Of all the players who have moved on from the Seahawks championship team to other NFL outposts, WR Golden Tate was the most costly departure. Combining Tate with Doug Baldwin from 2014 to 2018 would have been a tandem to put wrinkles in the brows of defensive coordinators and a smile on the face of QB Russell Wilson.
In the New England Super Bowl, Wilson maybe throws to Tate instead of Ricardo Lockette.
The decision to not give a second contract to Tate, who signed in free agency with Detroit, where the Seahawks play Sunday (10 a.m., FOX), perhaps one day will be usurped in futility by Richard Sherman, should he be healthy enough to star in San Francisco. Whatever the ranking, the cost of Tate’s loss was amplified by the reason for it: The trade for WR Percy Harvin.
To use football parlance, a double move, of badness.
The post-championship arrival of the mercurial Harvin, who recently admitted to a long-term anxiety disorder that basically got him thrown off the Seahawks in October 2015, was the catalyst for the decision let Tate go into free agency after 2014.
They decided they wouldn’t pay big money to both at the same position.
To borrow from the knight in Indiana Jones and the Temple of Doom, they chose poorly.
In Seattle from 2010-13, Tate caught 165 passes for a 13.3-yard average and 15 touchdowns, rushed 13 times for 69 yards and returned 68 punts for 787 yards. He missed four games.
In Detroit from 2014 to 2018, he has caught 409 passes for an 11.5-yard average and 22 touchdowns, rushed 28 times for 136 yards and returned 24 punts for 187 yards. He missed no games.
In other words, a startling consistency.
Harvin, meanwhile, was dispatched by Seattle, for whom he played six regular-season games, to the New York Jets, where he played seven games. Then he played eight games with Buffalo before retiring at 28.
To get Harvin, the Seahawks gave Minnesota a 2013 first-round pick, a 2013 seventh-round pick and a 2014 third-round pick, and gave Harvin a six-year, $67 million contract that included a $12 million bonus at signing.
Tate, meanwhile, received a five-year, $31 million free-agent contract from Detroit. In the deal’s final season at age 30, Tate is getting $9.3 million, fourth-highest on the Lions roster. But given his levels of consistency, versatility and productivity, it’s a steal.
In a season in which rookie RB Kerryon Johnson has given the Lions a real rushing game (6.4 ypc, second in the NFL), Tate is leading the 3-3 Lions with 37 receptions, 465 yards (12.6 ypc) and three touchdowns. He’s 12th in the NFL in yards after catch (232).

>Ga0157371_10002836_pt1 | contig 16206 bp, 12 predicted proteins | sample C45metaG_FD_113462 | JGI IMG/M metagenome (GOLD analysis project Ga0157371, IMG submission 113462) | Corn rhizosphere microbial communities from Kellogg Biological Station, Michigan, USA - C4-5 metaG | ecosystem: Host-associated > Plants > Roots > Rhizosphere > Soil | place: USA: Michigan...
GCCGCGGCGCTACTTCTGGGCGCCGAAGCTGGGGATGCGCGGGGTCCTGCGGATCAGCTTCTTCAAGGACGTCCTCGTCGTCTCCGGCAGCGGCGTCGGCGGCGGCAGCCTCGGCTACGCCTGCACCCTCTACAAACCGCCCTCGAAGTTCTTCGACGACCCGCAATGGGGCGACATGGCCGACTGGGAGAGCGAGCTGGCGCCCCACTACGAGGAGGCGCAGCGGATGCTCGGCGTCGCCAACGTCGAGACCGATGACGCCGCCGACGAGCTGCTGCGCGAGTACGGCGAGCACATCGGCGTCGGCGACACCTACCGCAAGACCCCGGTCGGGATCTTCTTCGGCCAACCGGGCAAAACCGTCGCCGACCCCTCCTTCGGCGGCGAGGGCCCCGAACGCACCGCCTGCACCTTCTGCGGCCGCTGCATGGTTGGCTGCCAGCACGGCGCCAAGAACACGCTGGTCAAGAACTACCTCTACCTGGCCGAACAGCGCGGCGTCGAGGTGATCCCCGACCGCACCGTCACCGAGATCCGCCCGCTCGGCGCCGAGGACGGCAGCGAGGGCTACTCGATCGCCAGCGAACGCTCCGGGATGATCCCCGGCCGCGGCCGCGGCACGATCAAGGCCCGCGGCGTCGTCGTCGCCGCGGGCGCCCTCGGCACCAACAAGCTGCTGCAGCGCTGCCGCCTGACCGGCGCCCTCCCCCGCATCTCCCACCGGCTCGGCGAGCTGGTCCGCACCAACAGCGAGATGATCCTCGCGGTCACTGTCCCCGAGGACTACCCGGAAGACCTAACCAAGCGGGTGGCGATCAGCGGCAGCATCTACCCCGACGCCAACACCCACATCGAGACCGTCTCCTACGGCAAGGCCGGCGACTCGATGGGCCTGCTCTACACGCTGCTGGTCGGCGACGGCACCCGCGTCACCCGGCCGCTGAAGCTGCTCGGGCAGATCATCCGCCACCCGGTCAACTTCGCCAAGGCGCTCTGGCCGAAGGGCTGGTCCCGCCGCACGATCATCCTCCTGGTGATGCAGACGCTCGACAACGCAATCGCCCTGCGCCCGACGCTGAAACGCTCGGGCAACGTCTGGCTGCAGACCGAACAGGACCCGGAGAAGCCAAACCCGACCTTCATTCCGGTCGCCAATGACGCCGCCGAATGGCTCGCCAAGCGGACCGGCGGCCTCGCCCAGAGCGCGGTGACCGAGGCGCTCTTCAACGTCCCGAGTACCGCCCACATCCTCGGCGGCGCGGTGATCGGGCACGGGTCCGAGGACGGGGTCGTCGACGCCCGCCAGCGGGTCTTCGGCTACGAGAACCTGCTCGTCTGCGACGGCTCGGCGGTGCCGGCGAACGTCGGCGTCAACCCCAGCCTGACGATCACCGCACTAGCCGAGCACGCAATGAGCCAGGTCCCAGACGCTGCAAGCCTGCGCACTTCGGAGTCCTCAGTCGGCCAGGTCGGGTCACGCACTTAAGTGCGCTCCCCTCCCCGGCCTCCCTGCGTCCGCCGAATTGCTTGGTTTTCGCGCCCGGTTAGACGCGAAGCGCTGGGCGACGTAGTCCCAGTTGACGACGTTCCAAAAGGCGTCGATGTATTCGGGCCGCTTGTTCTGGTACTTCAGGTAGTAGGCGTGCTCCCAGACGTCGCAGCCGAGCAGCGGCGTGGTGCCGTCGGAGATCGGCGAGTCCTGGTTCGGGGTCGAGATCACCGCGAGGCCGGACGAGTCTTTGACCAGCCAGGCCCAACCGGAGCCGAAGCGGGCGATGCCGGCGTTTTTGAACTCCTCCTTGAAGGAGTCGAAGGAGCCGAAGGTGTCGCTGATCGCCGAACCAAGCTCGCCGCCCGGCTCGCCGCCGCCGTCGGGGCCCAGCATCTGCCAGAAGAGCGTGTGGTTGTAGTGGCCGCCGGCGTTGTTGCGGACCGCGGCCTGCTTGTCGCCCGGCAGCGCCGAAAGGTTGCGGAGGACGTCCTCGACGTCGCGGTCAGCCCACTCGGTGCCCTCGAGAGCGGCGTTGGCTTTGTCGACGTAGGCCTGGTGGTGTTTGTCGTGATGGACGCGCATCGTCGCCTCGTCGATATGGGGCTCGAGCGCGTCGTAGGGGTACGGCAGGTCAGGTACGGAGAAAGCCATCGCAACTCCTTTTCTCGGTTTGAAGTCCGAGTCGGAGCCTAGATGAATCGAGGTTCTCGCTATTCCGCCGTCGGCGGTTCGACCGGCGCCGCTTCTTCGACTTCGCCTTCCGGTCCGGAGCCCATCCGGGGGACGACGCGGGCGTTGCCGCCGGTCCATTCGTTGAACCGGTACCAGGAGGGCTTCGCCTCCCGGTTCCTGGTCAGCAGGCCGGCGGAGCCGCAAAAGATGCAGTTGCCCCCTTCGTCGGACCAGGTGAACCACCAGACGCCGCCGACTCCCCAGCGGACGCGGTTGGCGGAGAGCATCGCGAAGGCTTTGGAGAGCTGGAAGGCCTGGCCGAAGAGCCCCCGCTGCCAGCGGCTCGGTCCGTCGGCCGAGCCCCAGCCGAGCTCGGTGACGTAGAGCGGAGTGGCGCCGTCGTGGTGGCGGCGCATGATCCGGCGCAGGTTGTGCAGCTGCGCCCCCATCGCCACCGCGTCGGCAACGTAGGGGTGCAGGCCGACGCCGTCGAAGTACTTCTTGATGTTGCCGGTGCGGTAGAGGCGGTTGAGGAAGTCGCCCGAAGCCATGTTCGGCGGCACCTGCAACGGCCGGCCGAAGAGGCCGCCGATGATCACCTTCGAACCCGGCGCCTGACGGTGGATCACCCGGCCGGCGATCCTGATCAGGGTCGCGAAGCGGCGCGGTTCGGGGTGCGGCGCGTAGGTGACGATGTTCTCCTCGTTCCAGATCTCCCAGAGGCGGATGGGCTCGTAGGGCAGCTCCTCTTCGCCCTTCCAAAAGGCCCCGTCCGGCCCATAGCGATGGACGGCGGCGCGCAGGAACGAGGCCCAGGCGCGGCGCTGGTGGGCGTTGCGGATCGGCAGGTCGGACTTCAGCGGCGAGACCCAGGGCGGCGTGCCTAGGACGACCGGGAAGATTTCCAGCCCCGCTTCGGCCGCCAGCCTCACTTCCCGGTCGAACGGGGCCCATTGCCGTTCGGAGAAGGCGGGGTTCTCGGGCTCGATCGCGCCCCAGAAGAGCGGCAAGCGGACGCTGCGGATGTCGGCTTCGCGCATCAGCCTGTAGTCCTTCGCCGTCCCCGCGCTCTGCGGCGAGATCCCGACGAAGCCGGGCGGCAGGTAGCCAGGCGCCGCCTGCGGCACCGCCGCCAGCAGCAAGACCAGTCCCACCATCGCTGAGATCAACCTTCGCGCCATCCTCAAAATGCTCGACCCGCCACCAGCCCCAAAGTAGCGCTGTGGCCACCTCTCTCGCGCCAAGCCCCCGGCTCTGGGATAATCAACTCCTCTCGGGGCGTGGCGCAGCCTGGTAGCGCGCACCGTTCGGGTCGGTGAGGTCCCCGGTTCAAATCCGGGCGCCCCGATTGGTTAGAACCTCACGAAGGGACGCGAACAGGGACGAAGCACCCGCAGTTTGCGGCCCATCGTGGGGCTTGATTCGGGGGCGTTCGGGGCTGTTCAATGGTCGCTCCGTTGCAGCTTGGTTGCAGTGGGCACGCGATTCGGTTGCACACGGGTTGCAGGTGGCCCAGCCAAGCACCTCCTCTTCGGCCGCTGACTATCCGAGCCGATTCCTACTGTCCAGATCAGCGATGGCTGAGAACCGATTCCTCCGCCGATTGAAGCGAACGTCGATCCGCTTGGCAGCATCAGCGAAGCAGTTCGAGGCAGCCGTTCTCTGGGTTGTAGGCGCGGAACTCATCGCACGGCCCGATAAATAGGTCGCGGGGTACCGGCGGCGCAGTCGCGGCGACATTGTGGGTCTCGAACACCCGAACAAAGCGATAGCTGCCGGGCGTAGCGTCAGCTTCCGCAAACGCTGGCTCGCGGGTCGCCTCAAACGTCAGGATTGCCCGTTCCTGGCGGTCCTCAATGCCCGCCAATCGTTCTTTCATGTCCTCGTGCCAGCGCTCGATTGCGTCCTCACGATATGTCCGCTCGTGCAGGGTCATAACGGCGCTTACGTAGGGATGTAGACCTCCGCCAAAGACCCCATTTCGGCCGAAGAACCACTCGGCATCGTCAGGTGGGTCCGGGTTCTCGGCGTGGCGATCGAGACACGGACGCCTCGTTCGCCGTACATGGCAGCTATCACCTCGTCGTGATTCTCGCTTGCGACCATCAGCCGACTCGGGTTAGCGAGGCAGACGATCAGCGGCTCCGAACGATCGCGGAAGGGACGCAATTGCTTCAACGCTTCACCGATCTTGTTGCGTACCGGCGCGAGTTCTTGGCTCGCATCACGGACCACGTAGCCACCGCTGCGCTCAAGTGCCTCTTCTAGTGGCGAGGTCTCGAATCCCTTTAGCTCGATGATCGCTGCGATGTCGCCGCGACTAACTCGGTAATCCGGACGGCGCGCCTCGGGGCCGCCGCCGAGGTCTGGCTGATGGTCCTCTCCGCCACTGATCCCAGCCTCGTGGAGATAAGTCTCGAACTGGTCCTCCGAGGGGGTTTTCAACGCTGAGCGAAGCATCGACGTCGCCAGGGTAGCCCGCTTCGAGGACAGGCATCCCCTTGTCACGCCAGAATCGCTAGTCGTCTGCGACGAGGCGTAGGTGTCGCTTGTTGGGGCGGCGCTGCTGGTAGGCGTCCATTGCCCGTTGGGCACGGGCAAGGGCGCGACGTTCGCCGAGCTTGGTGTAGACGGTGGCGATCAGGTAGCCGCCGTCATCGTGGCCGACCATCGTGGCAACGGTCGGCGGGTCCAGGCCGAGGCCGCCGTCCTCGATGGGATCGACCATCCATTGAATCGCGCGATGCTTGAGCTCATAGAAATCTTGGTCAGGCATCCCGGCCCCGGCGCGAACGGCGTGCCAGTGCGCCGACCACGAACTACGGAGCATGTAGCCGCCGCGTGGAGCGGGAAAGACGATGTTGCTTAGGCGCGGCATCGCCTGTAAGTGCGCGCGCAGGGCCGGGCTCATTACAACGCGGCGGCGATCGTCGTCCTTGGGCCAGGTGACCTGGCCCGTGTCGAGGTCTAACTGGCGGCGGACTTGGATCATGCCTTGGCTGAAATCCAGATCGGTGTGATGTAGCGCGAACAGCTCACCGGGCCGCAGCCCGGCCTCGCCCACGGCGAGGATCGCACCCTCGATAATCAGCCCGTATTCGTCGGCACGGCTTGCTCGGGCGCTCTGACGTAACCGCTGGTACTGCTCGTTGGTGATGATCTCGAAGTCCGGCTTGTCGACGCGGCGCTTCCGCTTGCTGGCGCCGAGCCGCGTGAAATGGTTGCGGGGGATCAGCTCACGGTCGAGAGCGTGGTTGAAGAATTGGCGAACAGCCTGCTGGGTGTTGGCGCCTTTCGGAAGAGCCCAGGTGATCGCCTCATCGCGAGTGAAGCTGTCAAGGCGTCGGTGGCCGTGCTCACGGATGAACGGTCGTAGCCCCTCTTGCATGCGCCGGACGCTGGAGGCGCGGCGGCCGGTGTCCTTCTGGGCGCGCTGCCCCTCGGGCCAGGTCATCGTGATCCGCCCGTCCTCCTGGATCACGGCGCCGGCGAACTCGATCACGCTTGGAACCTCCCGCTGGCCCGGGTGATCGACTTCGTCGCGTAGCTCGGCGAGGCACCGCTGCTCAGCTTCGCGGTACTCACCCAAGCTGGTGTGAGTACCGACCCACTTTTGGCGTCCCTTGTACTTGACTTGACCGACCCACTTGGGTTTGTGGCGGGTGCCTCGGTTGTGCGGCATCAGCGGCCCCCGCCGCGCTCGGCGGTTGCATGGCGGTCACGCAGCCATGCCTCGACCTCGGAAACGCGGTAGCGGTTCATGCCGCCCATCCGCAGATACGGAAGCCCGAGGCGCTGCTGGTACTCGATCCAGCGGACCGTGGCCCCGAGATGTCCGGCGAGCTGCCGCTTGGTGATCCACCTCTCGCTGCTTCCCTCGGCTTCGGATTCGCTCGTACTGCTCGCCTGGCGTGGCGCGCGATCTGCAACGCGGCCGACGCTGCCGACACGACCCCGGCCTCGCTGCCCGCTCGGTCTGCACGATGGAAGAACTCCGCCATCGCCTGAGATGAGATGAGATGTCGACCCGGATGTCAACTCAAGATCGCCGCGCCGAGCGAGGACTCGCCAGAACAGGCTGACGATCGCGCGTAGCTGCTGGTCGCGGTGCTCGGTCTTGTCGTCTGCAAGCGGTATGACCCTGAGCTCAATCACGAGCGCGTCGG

Tate is also 12th among active NFL receivers in career receptions (574), Baldwin 25th (455). Tate was also perhaps the best downfield blocker Carroll’s Seahawks have had. Together, Tate and Baldwin would have saved the need for the Seahawks to use a second-round pick on Paul Richardson (gone in free agency) and a third-rounder on Amara Darboh (injured reserve).
If you care to place a pin on the Seahawks’ timeline of where things began to get sideways, Harvin over Tate is where it goes.
Yes, hindsight is 20/20. Then again, it’s all we have.
At least Carroll didn’t sound bitter about it. Regrets, Pete?
“I don’t mind saying that,” he said at his weekly Wednesday presser. “I think Golden is a great player. I loved the way he played as a young guy coming in. He always had a knack. He was such a naturally competitive, kind of athletically artistic type of guy. He could make you miss and break tackles and do things that a lot of guys didn’t do.
“He was always fun to have on the club.”
In Seattle’s offense, Tate would not have the same targets and receptions as he has had in Detroit. So even if Seattle had matched the Lions’ offer, he may have rejected it. But if Harvin had not been acquired, Tate not only would have avoided a pre-Super Bowl fistfight with the guy, he may have earned a bigger role.
The what-ifs won’t change anything about Sunday, when, one game after seeing Marshawn Lynch in London, they meet another lord of the Super Bowl ring.
LB Bobby Wagner sounds as if he will offer a polite hello before hoping to meet Tate on a crossing route.
“You definitely stay in touch,” he said. “You always want to see a guy do well. When I see the Lions come on (TV), I root for Golden. But when he plays us, I hope he gets no catches, no yards and he gets hit a bunch of times.
“I could care less what he does. As long as he’s healthy, it’s all good. It’s kind of like going up against your brother – whether it’s a little brother, big brother, you aren’t going to let him win. I’m not going to give you that satisfaction.”
Because of the salary cap, every NFL team has to make hard choices regarding top talents in their primes. But in the Seahawks case, the over-reach for the spectacular but troubled Harvin exceeded the appreciation of the grasp they had with Tate.
It’s taking years to get over it.